USA: Lawmakers Seek to Expand Magnitsky Act Beyond Russia
Extending the reach of the 2012 Magnitsky Act, US Senators have introduced a new bill that aims to block human rights abusers from any country, not just Russia, from entering the United States and using its financial institutions, reports RIA Novosti.
The Magnitsky Act, which was signed by US President Barack Obama in December 2012, places visa and financial bans on individuals linked to the 2009 death of Russian lawyer and whistleblower Sergei Magnitsky.
After Magnitsky uncovered and reported a US$230 million tax fraud to Russian authorities, he ended up in prison, charged with having committed the very fraud he reported. He later died in prison.
The newly introduced Global Human Rights Accountability Act expands upon the Magnitsky Act by targeting not only Russian officials but also “human rights abusers from anywhere in the world,” denying them entry into the US and banning them from using American financial institutions.
According to Senator Ben Cardin, who co-introduced the bill with Senator John McCain, the act ensures that “Gross violators of human rights from Zimbabwe to Ukraine, and Honduras to Papua New Guinea, are put on notice that they cannot escape the consequences of their actions even when their home country fails to act.”
Freedom House, which awarded Cardin and McCain their 2013 Leadership Award for their efforts in passing the Magnitsky Act, welcomed the newly presented bill.
In a press release, the US based NGO said the legislation “send(s) a message to human rights abusers around the world that their crimes will not be tolerated by the United States. It blocks them from laundering their ill-gotten gains in American financial institutions and hits them where it hurts, punishing past perpetrators and deterring further abuses.”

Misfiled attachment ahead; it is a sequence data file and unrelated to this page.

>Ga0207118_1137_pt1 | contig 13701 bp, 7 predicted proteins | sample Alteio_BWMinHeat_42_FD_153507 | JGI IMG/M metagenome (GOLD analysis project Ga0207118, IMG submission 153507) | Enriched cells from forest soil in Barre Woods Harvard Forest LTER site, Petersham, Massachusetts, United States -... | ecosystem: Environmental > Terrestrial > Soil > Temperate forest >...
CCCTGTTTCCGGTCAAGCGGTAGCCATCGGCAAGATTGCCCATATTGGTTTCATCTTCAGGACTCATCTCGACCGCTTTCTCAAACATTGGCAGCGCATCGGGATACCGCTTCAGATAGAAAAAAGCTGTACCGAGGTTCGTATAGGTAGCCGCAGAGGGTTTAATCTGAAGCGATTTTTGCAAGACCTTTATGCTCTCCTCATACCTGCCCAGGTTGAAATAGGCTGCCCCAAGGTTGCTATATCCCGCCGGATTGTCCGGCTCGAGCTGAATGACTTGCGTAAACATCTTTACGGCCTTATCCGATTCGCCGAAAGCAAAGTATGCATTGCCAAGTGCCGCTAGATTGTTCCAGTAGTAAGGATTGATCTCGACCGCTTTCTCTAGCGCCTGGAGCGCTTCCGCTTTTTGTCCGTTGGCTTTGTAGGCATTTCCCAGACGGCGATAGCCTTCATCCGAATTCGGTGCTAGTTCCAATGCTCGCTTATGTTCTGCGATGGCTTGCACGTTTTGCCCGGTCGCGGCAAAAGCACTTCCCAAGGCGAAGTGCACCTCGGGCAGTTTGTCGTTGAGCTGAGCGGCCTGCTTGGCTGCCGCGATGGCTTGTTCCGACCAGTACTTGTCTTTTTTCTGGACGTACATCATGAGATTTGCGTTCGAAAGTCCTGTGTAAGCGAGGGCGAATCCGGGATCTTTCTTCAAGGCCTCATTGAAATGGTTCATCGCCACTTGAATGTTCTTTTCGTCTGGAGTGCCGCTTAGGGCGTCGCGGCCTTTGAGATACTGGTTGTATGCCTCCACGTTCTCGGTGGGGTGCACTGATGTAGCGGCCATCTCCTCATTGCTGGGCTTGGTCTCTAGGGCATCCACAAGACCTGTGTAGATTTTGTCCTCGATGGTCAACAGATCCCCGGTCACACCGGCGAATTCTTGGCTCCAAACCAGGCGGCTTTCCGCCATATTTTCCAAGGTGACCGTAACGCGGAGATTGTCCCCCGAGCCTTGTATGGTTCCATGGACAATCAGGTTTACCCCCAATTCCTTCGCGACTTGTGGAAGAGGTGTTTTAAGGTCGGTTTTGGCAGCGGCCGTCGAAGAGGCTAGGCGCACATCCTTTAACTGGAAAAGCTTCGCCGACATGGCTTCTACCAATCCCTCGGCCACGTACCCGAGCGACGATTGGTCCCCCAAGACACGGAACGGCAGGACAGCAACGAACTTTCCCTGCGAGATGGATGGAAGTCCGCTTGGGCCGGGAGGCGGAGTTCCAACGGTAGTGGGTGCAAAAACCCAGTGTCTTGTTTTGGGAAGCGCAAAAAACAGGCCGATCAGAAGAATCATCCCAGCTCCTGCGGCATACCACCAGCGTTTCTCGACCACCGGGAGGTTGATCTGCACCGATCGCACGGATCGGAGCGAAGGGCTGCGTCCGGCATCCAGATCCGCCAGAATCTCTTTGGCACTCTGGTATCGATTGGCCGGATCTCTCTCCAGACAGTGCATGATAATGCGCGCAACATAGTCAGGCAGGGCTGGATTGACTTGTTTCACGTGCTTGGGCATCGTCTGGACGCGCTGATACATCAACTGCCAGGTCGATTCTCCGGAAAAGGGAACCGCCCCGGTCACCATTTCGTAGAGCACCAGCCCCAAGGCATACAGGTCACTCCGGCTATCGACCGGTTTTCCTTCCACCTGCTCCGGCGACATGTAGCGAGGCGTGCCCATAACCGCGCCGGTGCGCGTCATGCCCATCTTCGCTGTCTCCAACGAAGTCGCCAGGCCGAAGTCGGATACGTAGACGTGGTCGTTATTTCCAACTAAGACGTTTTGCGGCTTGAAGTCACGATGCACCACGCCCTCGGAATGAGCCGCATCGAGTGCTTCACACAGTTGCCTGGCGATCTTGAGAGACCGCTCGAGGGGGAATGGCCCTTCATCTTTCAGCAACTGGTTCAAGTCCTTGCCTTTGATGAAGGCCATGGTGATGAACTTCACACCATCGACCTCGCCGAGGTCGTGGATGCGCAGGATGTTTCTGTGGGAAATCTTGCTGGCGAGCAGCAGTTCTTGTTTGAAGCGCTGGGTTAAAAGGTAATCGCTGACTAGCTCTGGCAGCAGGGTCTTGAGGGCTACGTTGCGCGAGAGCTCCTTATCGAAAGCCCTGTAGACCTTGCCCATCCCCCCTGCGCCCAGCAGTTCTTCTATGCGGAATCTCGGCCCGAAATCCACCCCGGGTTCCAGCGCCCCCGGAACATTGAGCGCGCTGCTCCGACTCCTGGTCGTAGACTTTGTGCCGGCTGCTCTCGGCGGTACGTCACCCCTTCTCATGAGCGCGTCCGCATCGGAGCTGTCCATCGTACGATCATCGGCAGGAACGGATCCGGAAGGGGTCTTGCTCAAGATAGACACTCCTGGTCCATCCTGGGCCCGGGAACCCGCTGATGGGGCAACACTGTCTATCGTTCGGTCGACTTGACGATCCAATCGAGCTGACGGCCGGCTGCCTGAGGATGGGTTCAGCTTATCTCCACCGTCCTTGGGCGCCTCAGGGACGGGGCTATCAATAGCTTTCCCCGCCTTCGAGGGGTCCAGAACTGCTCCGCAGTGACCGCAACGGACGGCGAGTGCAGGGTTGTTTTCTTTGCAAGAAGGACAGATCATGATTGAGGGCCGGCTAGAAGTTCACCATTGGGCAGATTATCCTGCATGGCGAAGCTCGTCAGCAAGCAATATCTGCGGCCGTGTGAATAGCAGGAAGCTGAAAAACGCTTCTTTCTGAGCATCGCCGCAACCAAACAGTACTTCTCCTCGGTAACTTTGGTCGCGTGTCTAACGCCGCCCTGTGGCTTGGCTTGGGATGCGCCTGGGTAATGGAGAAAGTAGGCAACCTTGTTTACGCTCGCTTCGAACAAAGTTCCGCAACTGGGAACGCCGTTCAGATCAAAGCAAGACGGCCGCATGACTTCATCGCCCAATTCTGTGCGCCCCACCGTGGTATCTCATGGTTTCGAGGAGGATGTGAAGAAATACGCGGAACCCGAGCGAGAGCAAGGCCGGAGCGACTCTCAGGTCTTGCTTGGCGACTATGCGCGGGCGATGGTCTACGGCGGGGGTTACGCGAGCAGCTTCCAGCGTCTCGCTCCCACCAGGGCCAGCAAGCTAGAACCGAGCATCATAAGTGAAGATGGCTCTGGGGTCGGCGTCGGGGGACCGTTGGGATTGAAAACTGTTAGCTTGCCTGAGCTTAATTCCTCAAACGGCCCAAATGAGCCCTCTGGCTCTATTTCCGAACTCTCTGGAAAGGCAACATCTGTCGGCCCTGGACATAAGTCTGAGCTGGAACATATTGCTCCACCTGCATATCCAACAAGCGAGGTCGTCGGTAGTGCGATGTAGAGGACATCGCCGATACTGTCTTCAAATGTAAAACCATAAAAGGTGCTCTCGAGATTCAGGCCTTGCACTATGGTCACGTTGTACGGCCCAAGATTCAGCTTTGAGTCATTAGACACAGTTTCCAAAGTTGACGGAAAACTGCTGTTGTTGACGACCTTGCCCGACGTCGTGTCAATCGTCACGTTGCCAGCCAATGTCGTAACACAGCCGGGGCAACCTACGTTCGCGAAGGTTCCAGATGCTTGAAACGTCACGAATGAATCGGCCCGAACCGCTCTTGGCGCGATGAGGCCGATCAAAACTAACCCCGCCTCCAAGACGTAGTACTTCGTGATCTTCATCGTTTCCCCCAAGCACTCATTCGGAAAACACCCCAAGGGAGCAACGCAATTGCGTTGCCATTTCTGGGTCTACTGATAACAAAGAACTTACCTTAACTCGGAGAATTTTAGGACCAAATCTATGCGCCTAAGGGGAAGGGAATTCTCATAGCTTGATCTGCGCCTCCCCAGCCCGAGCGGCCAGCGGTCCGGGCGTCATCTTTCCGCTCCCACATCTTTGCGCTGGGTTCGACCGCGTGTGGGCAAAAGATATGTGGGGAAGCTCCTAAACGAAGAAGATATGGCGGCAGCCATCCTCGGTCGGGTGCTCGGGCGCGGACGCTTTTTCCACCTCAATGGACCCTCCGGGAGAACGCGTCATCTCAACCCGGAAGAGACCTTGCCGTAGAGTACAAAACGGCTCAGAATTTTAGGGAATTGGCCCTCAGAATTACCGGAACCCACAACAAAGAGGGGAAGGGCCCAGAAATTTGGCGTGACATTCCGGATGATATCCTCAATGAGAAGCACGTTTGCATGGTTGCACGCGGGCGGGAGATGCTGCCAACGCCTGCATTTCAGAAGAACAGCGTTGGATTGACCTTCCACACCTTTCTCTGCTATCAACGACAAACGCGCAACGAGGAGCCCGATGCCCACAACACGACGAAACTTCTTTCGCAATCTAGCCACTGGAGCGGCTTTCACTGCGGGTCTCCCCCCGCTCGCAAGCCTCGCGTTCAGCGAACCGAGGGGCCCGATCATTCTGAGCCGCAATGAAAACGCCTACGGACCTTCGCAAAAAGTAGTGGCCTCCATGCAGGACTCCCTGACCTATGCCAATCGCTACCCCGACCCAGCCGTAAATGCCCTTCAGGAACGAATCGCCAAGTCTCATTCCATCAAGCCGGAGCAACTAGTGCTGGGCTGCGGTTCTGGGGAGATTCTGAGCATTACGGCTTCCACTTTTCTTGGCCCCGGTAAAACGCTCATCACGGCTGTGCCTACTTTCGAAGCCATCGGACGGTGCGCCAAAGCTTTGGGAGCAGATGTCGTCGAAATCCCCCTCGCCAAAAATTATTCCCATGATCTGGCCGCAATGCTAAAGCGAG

However, not all see the Act, which still must be passed before it can become law, as a momentous step forward.
In an interview with Voice of Russia, Andrei Kortunov, the Director-General of the Russian International Affairs Council, said that the US already denies visas to foreign citizens without needing special provisions.
Furthermore, he added that if sanctioned countries “react violently, slap (on) their own sanctions and otherwise show their vulnerability, then the US will actively use the instrument. But if these countries ignore the Act, it will eventually die a natural death.”
After the Magnitsky Act was passed, Russia retaliated with its own blacklist of 18 US officials linked to the infamous Guantanamo Bay detention facility. It also banned US citizens from adopting Russian children.
According to RIA Novosti, the senators who introduced the Global Human Rights Accountability Act expressed disappointment over the Magnitsky inaugural annual report, which added no new names to the Magnitsky list since April 2013, when 18 Russian officials were sanctioned.
The Organized Crime and Corruption Project has been recognized for its investigative reporting on the Magnitsky case, and in particular its "Proxy Platform” reporting of the phantom companies and criminal networks laundering the missing funds.